Like GSpMM, GSDDMM operators support both homogeneous and bipartite graph.

## Edge Softmax module¶

We also provide framework agnostic edge softmax module which was frequently used in GNN-like structures, e.g. Graph Attention Network, Transformer, Capsule, etc.

 edge_softmax(graph, logits[, eids, norm_by]) Description

## Relation with Message Passing APIs¶

dgl.update_all and dgl.apply_edges calls with built-in message/reduce functions would be dispatched into function calls of operators defined in dgl.ops:

>>> import dgl
>>> import torch as th
>>> import dgl.ops as F
>>> import dgl.function as fn
>>> g = dgl.rand_graph(100, 1000)   # create a DGLGraph with 100 nodes and 1000 edges.
>>> x = th.rand(100, 20)            # node features.
>>> e = th.rand(1000, 20)
>>>
>>> # dgl.update_all + builtin functions
>>> g.srcdata['x'] = x              # srcdata is the same as ndata for graphs with one node type.
>>> g.edata['e'] = e
>>> g.update_all(fn.u_mul_e('x', 'e', 'm'), fn.sum('m', 'y'))
>>> y = g.dstdata['y']              # dstdata is the same as ndata for graphs with one node type.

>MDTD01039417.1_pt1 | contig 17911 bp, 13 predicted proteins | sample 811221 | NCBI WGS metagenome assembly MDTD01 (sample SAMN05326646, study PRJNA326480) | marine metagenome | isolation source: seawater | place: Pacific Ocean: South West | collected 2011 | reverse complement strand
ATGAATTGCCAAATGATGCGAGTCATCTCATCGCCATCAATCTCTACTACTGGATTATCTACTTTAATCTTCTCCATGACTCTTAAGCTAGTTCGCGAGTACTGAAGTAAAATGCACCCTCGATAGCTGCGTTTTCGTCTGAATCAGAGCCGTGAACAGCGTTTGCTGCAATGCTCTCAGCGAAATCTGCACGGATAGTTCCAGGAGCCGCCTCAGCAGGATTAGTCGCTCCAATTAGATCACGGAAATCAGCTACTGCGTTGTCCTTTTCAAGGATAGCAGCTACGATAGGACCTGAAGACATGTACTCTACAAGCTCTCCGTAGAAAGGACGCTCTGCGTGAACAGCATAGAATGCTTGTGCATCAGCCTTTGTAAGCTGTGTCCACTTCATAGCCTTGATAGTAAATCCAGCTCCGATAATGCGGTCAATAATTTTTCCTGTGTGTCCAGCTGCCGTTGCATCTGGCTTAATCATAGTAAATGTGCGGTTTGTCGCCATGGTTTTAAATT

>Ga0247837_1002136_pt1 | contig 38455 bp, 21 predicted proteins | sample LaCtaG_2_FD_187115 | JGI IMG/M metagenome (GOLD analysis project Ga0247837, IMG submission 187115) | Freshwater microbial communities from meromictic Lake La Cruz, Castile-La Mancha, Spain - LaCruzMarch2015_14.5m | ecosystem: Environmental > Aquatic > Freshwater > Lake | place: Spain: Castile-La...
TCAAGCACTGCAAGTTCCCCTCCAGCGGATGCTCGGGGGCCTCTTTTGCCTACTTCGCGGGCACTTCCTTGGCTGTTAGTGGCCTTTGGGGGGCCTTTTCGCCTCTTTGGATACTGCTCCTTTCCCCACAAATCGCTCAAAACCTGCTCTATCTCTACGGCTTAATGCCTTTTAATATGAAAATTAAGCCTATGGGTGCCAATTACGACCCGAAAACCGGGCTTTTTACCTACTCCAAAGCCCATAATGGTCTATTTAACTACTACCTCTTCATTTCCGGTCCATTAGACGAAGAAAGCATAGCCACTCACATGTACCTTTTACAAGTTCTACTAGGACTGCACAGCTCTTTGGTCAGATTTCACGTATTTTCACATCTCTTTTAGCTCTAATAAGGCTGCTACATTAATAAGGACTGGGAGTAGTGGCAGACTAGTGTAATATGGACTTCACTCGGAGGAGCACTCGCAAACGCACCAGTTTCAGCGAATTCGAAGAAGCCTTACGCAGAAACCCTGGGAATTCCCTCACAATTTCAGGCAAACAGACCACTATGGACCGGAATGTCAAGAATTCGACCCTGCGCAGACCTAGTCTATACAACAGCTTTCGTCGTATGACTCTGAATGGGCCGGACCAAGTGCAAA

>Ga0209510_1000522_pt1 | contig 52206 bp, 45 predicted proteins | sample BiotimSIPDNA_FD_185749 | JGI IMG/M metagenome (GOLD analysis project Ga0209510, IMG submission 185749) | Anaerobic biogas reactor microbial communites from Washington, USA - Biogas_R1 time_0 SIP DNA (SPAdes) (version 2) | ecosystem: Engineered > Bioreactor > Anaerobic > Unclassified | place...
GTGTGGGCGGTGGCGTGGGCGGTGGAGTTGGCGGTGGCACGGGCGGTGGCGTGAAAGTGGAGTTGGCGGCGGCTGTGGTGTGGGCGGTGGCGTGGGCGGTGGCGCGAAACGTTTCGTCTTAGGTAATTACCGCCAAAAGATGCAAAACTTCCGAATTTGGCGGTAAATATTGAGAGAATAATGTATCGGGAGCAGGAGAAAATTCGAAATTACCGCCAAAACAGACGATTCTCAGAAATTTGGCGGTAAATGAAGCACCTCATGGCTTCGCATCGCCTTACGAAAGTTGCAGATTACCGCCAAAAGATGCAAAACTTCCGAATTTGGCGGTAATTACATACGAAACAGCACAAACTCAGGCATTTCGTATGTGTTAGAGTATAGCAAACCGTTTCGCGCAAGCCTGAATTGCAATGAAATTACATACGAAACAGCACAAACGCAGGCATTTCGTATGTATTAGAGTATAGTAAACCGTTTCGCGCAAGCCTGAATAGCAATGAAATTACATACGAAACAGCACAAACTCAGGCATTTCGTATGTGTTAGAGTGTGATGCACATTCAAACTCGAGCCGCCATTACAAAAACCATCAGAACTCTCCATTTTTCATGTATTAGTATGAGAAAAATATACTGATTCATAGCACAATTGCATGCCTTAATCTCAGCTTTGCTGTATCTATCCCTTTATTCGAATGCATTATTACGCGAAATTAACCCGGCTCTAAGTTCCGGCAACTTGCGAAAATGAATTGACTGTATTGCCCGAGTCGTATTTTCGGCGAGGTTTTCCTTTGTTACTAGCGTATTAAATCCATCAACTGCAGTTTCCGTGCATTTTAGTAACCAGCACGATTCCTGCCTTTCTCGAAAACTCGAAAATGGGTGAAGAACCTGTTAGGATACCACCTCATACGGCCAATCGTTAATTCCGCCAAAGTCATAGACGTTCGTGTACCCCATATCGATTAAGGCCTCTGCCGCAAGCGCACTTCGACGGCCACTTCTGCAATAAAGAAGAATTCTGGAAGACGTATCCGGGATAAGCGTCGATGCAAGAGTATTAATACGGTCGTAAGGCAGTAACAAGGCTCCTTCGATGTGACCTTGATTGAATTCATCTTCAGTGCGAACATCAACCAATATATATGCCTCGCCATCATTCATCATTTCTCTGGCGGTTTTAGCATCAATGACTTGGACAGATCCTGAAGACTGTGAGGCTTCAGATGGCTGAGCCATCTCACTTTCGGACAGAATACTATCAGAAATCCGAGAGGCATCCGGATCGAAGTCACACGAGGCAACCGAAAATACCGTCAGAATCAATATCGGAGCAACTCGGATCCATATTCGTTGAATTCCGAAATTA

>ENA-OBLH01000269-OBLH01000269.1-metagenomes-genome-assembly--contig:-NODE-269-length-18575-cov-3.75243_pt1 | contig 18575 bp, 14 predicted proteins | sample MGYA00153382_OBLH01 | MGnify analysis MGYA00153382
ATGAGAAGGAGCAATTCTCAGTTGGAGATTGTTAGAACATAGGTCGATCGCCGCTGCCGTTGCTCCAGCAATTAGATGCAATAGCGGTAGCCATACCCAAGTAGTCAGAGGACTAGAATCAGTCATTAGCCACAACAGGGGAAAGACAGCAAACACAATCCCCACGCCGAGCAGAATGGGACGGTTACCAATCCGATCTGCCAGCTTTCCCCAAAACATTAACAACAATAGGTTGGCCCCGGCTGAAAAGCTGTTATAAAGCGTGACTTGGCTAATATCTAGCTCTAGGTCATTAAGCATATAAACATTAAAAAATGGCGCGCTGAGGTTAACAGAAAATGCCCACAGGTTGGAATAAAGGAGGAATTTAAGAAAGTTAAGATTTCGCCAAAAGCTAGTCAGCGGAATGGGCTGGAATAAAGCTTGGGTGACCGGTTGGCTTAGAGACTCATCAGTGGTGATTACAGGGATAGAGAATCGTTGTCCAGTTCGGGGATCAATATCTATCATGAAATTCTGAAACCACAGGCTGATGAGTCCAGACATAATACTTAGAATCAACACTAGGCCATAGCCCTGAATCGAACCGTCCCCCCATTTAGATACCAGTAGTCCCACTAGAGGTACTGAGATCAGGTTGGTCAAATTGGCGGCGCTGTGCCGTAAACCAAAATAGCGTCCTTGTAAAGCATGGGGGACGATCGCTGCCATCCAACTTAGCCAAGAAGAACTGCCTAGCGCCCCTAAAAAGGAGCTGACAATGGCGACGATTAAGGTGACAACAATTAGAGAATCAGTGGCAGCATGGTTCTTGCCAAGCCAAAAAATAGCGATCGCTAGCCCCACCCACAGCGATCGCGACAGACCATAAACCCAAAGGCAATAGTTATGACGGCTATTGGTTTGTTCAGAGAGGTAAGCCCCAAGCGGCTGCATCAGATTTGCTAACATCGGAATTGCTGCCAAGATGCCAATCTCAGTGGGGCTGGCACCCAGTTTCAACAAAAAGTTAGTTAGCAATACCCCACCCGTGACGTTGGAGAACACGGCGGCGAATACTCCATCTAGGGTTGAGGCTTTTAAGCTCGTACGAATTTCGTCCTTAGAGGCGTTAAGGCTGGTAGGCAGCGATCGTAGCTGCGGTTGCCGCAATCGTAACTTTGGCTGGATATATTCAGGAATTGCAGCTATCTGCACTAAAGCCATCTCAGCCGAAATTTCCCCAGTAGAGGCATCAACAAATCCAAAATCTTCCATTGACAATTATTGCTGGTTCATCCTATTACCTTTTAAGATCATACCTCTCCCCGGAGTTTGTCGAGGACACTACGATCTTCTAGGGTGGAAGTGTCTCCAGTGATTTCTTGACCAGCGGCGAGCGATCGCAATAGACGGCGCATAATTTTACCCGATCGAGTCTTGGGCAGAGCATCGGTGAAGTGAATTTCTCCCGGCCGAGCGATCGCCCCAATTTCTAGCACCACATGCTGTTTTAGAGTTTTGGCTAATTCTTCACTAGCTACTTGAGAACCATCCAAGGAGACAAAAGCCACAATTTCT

>>>
>>> # use GSpMM operators defined in dgl.ops directly
>>> y = F.u_mul_e_sum(g, x, e)
>>>
>>> # dgl.apply_edges + builtin functions
>>> g.srcdata['x'] = x
>>> g.dstdata['y'] = y
>>> g.apply_edges(fn.u_dot_v('x', 'y', 'z'))
>>> z = g.edata['z']
>>>
>>> # use GSDDMM operators defined in dgl.ops directly
>>> z = F.u_dot_v(g, x, y)


It up to user to decide whether to use message-passing APIs or GSpMM/GSDDMM operators, and both of them have the same efficiency. Programs written in message-passing APIs look more like DGL-style but in some cases calling GSpMM/GSDDMM operators is more concise.

Note that on PyTorch all operators defined in dgl.ops support higher-order gradients, so as message passing APIs because they entirely depend on these operators.